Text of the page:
Saving Energy with Networked Streetlights

Saving Energy with Networked Streetlights

How an electrical power system can become part of an outdoor local area network

As budget-conscious municipalities around the country continue to look for ways to save money any way they can, a concept called “adaptive lighting” is gaining attention. Currently being tested and implemented in many cities, this lighting approach allows roadway lighting levels to change in response to time of night, traffic conditions, or security needs. An example of the communications industry’s goal to achieve system convergence by using networks and a common infrastructure, this new technology could be considered a component of intelligent transportation systems, which include closed circuit television (CCTV) systems, radio frequency identification (RFID) systems, and traffic control and speed monitoring systems — to name just a few.

Deeming communications/control systems as integral elements to achieving energy and operational efficiency, the lighting industry is tuned to smart networking, several examples of which have been demonstrated at past Lightfair International trade shows. At last year’s show, for example, there were several interior office light control systems on display that used Cat. 5e unshielded twisted-pair (UTP) cabling to create a local area network (LAN) and interconnect various system components. Additionally, one of the educational sessions was titled, “The Integration of Lighting and IT.” By adding a communications capability, the conventional street lamp is being updated to join this “green” revolution, a trend that will inevitably be reiterated at this year’s Lightfair event to be held in mid-May in Philadelphia.

Currently, street and highway illumination consumes about 2% of the nation’s electricity, according to the U.S. Department of Energy (DOE). For more information on what variety of lamp is most frequently used where, see Lamp Type Review. Photocell controls turn street and roadway lighting on at nightfall and off at daybreak. As a result, the same level of illumination is provided at 7 p.m. (peak traffic) as at 2 a.m. (non-peak traffic). By having a method of switching (or dimming) the light level based on activity, a municipality can cut down on “light spillage” — the term used by city planners for lighting that’s not needed. Several lighting equipment manufacturers offer a network-based automated asset management system for roadway and street lighting luminaires that are accessed by a two-way communications system.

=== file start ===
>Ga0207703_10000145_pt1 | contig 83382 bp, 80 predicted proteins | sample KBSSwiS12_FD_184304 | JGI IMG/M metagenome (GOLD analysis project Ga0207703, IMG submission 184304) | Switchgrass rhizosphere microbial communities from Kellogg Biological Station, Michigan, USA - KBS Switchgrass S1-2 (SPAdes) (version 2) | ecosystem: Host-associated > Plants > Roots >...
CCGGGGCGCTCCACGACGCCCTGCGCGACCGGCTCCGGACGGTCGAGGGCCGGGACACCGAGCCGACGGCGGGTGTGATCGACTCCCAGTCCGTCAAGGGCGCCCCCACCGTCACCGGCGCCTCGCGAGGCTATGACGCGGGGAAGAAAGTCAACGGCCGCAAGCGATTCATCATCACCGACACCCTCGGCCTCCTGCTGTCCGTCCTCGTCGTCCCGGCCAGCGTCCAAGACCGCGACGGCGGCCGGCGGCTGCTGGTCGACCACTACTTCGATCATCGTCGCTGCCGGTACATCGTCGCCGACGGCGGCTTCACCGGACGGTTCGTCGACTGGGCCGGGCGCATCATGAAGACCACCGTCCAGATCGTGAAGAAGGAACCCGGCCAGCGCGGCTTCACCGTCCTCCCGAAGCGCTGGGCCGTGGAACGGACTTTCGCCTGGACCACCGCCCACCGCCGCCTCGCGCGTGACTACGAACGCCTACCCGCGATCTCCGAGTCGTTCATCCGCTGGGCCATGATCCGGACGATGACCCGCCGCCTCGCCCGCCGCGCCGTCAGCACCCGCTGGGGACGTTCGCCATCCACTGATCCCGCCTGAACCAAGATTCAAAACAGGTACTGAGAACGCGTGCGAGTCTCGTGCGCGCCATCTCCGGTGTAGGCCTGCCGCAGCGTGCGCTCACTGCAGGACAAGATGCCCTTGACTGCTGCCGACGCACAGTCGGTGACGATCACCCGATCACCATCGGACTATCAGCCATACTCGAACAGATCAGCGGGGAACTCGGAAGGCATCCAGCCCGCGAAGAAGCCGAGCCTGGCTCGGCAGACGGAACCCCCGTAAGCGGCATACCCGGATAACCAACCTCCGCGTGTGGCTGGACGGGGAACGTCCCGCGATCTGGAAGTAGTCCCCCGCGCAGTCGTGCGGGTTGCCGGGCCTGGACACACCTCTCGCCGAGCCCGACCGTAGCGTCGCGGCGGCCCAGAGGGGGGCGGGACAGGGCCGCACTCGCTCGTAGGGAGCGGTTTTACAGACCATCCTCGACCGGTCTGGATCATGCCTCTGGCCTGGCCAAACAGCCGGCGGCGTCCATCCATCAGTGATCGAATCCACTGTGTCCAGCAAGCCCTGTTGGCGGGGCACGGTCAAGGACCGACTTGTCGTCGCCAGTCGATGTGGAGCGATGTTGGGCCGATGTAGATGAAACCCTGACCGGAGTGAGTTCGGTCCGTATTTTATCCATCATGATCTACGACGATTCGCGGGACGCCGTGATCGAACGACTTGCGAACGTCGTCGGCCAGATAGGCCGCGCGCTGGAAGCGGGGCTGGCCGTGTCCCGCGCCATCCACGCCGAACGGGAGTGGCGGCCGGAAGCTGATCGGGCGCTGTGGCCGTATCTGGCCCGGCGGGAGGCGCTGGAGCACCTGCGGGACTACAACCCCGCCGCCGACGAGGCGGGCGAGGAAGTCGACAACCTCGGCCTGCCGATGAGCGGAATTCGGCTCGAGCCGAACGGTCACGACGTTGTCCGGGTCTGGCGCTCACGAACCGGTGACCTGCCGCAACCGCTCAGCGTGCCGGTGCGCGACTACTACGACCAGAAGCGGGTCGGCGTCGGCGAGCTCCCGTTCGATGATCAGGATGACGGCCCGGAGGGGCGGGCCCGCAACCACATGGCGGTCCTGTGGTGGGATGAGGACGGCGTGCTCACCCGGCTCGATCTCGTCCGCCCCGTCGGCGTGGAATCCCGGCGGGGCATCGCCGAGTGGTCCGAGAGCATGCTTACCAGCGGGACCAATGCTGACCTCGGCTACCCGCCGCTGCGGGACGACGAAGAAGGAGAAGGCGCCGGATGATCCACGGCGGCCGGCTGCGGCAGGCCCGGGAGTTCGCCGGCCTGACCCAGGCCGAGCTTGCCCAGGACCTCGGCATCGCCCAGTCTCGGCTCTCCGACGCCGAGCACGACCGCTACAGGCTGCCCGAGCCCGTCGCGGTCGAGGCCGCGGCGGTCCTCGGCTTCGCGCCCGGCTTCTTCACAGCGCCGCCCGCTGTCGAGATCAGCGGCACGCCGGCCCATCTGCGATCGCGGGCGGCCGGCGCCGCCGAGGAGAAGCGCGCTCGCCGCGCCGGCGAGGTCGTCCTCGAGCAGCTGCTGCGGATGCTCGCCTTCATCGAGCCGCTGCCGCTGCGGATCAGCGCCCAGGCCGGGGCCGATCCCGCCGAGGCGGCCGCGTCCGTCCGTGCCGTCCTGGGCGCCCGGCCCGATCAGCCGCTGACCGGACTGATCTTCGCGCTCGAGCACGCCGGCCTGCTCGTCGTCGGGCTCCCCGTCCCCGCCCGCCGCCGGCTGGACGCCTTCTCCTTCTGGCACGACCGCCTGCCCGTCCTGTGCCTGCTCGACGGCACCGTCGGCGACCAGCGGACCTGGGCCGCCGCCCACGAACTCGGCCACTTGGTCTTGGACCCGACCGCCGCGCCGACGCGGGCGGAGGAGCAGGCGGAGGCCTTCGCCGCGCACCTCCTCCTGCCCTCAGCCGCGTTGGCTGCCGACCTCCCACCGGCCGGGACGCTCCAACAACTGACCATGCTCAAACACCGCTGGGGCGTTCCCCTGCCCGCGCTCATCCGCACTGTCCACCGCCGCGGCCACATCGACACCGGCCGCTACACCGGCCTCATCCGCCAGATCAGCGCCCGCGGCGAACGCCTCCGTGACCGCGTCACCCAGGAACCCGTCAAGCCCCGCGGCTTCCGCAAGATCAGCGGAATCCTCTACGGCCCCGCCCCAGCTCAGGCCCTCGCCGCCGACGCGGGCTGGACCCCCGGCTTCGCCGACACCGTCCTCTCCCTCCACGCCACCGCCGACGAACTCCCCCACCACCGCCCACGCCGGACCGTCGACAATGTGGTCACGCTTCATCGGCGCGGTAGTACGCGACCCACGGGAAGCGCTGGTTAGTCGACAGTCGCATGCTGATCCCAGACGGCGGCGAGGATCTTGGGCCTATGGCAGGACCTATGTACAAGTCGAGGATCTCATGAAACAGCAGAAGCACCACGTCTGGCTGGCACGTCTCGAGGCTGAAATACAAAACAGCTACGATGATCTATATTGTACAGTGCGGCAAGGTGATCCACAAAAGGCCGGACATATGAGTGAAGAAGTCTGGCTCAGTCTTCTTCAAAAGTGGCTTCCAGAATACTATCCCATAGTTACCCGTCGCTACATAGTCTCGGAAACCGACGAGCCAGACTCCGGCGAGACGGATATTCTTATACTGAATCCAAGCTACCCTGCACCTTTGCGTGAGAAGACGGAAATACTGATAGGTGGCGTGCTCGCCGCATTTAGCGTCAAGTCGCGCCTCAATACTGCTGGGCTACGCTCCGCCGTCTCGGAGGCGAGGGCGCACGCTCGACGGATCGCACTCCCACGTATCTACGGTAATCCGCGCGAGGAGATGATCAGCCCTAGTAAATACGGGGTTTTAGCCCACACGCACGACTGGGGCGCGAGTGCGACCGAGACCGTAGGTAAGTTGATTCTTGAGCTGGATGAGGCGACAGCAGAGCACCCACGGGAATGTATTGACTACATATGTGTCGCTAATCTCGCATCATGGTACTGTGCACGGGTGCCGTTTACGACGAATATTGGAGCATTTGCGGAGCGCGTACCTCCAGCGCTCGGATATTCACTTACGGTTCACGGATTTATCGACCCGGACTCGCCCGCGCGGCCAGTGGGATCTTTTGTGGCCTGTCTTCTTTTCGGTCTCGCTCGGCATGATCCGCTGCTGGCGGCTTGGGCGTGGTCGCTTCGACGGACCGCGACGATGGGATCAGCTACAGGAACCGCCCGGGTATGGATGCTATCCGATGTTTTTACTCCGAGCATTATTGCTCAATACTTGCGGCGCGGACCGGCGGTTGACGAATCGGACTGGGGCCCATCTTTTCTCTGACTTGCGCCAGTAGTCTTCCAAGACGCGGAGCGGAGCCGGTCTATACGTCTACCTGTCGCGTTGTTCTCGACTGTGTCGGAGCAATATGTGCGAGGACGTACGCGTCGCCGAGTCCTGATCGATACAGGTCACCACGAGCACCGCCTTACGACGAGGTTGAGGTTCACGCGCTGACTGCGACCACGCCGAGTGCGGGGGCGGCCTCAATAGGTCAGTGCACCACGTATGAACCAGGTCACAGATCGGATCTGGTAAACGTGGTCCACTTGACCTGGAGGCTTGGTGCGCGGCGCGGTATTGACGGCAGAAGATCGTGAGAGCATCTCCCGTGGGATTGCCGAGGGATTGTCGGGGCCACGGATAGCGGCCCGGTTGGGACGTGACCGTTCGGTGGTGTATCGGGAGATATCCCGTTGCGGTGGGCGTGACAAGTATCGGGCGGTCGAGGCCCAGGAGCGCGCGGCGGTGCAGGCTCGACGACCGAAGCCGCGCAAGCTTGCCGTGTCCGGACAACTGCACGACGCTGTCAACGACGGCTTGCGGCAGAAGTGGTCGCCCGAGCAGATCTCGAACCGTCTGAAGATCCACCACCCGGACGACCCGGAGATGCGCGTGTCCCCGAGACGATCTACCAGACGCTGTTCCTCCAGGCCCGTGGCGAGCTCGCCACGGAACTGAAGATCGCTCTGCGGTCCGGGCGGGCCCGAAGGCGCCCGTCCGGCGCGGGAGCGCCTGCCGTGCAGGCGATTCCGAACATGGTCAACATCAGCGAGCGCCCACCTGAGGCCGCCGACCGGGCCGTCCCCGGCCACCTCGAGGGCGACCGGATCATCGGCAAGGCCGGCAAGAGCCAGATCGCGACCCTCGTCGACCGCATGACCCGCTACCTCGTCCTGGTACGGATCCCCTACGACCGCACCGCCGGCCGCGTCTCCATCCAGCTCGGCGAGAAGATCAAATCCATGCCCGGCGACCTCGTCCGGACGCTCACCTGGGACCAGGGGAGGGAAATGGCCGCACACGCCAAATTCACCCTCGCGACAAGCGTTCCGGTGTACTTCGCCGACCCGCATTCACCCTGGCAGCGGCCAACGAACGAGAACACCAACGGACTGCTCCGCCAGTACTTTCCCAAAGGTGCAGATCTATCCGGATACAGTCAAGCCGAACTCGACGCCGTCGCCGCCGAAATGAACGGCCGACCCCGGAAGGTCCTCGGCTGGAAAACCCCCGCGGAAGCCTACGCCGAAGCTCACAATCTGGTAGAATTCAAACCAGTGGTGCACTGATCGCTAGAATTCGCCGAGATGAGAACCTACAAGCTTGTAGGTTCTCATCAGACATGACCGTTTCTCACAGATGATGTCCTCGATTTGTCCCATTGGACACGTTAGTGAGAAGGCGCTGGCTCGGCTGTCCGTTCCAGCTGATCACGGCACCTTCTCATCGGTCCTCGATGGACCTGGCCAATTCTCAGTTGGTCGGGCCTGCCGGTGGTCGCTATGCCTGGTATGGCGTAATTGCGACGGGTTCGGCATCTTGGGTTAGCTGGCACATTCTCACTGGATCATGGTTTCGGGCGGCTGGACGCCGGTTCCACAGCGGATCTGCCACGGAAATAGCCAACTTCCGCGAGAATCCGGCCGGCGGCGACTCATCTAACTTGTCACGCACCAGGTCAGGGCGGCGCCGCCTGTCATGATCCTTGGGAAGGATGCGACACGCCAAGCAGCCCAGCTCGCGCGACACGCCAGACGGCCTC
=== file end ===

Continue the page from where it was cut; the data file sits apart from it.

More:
How it works

Roadway luminaires typically feature a receptacle on the top side of the enclosure. The receptacle allows the installer to plug in a photo detector device, which automatically turns on the lights at dusk and off at dawn. With new networking technology, a module that looks similar to a photo detector mates with the receptacle and still does the light sensing; however, it also serves as a network node that can switch power on and off (see Photo). In addition, users can connect it to a monitoring circuit that can keep track of many of the performance aspects of the light source and the electric power system. Each module serves as a node in a wireless network. Therefore, information on the status of the light source, such as an outage or malfunction, is sent via a wireless RF system to a local access point (AP). The AP aggregates information from hundreds of nodes and then communicates that data — either by wireless or wired network — back to a secure server at a network operations center (NOC).

A wireless mesh network is the preferred deployment for this system, because each luminaire node can retransfer data it receives at 250 kbits/sec. Generally, the IEEE 802.15.4 specification is the basis for the physical and media access control layers of the network.

The global positioning satellite (GPS) location of a light pole, which is captured when a node is installed, allows a problem fixture to be identified immediately (see Resolution Speed), allowing an operator at the NOC to send a crew to the exact pole with all of the needed repair components. The
operator can also obtain related electrical system information, such as ground fault detection and revenue-grade power metering, as well as automatically create a work order. Once street lighting is networked, the old method of performing maintenance — where the electric utility relies on call-ins from the public to report a streetlight outage, causing technicians to drive around to locate the non-operating luminaire — is eliminated.